Business and Academic experts from around the world, have said that by 2030, 85 per cent of the jobs that will exist have not even been invented yet.  As such, the minds of our children should be unlocked to possibilities and not limited to the jobs and occupations of the present day.

 According to Dr.Rumeet Billian, President and CEO of Viewpoint Leadership, when we were younger we could not say, “when I am older I want to become a social media expert or a YouTube personality” because that did not exist. And that trend is likely to continue. Meanwhile, by 2030, 85% of jobs that will exist have not been invented so how do we prepare our kids for these anonymous jobs?

When you ask a child who they want to be when they grow up, we help them tilt their minds and focus to who they are and what they can do, which is very critical to this changing and innovative world.  According to organizational psychologist and Wharton management professor Adam Grant, we really shouldn’t be asking kids what they want to be when they grow up at all. Grant suggests the mere question is problematic in at least three ways. First, he notes ‘’it forces kids to define themselves in terms of work’’. The second problem with asking kids what they want to be when they grow up , according to grant, is that it reifies the idea that we all should have one true passion in life, as there are plenty of people who aren’t particularly drawn to one career, but wind up leading perfectly happy (and varied)lives anyway. And lastly, as Grant notes, ‘’careers rarely live up to your childhood dreams.’’ There is no point in urging kids to focus their energy on how amazing and fulfilling it would be to become a veterinarian or a pediatrician, only to have them encounter crushing disappointment when it turns out they feel faint around the sight of blood.  

Kids should be able to say they want to save lives when they grow up and not that they want to be doctors. When they can think that way, they can be able to express their reasons and see the real underlying emotions that are attached to such ambiguous decision. 

When you ask a child why she wants to become a police officer when she grows up and she says “because she wants to save lives” listening to that statement and focusing on “save lives” we open the door of possibilities. Because in saving lives, you can do that by being a doctor, a nurse, a social worker, a counselor and in many other ways. But when we focus on the ‘what’ we limit our children and the extent to which they can project their future.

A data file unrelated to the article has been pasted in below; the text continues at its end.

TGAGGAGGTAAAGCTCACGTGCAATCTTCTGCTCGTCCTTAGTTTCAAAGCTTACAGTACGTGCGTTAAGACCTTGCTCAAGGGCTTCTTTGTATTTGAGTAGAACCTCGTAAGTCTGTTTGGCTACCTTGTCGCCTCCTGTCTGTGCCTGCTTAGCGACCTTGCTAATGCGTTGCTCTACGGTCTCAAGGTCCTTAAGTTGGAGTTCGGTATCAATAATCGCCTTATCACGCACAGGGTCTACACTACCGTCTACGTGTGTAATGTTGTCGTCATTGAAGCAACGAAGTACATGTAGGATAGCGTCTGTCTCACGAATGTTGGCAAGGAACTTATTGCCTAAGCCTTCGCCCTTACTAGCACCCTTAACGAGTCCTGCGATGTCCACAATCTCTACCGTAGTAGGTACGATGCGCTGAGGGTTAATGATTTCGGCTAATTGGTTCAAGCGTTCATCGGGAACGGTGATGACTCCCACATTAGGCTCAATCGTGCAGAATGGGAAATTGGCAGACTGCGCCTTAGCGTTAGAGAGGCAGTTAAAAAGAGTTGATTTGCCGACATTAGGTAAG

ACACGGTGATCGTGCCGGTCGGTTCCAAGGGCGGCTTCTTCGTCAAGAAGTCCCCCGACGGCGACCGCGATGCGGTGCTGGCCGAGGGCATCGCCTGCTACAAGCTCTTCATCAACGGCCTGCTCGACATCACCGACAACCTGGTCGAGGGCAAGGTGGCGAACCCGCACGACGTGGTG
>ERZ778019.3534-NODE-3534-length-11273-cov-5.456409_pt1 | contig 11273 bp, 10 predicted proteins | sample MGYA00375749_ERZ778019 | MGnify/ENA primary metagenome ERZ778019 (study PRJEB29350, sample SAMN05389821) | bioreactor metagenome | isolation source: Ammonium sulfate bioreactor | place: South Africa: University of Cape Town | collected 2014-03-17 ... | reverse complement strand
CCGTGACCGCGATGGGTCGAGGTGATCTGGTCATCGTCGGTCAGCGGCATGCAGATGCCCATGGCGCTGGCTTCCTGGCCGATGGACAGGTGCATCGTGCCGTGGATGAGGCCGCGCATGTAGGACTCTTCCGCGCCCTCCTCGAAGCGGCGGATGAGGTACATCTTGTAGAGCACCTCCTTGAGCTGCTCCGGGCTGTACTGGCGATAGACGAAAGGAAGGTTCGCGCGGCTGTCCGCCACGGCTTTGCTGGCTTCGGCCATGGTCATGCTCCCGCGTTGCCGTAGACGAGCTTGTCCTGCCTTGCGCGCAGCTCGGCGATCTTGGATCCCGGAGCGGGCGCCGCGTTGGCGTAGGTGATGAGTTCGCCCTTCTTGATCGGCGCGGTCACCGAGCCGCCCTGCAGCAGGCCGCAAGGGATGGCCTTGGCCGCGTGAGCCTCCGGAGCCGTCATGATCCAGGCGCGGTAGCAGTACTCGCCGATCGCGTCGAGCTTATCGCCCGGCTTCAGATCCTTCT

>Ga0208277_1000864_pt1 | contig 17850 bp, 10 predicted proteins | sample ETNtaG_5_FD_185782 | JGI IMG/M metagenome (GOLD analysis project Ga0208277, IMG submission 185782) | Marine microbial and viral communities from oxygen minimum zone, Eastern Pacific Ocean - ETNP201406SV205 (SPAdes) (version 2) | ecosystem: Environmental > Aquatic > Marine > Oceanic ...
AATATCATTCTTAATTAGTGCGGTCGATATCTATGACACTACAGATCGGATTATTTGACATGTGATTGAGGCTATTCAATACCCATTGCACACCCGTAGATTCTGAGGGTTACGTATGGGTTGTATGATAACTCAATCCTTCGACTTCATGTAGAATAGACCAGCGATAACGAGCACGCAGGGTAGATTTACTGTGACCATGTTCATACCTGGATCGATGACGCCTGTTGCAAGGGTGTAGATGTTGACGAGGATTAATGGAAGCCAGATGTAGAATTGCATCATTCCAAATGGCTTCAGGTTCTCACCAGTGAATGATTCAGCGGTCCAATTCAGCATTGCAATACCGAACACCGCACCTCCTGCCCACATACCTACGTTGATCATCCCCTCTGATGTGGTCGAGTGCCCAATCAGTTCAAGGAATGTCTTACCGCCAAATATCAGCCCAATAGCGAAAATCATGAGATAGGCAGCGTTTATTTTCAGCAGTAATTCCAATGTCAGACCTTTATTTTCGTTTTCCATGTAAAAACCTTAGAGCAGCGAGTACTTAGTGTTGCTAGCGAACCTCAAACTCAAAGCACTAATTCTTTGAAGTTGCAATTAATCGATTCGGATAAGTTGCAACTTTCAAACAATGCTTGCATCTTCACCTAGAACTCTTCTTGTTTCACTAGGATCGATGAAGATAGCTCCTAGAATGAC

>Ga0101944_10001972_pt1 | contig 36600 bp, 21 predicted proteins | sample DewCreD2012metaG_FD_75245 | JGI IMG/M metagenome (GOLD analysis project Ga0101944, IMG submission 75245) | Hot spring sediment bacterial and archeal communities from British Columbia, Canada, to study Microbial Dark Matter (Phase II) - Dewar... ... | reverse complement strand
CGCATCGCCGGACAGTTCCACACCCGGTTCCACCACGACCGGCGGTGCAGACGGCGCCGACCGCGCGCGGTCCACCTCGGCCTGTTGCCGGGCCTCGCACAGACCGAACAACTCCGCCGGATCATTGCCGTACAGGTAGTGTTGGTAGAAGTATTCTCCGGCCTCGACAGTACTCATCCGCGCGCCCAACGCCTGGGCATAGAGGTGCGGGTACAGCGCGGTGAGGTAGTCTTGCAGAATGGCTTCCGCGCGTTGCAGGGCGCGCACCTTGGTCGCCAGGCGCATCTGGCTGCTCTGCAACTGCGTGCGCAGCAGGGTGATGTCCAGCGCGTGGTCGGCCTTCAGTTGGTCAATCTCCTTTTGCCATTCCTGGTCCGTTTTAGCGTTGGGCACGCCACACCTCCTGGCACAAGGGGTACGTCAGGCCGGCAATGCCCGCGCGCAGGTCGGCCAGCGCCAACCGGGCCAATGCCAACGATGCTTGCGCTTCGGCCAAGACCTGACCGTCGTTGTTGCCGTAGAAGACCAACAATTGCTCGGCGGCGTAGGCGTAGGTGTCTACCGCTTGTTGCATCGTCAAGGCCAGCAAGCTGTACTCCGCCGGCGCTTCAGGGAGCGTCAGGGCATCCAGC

In a world where systems are changing and landmarks are going extinct, preparing our children for the jobs of the future is a sure way to secure a good life at adulthood for them. With this in mind experts and scholars have written on various ways and methods that can help guide parents on how to do this right without frustrating their children. Below are five right tips to help prepare your child for future jobs proffered by Dr. Jaunine Fouché, Milton Hershey School STEAM and Agricultural and Environmental Education Director.

  • Do not praise intelligence, praise work ethic.

Research has proven that praising children for their intelligence will often make them less likely to challenge themselves. As a parent, we should focus on praising their work ethic–attacking a challenging problem and sticking with it shows their persistence, and next time they encounter an issue, they will approach it with more confidence.

Careers are more innovation-focused and that means we need to prepare our children for the rapid pace at which our world changes. We should be asking them how fast can you take advantage of the changes that will keep you relevant?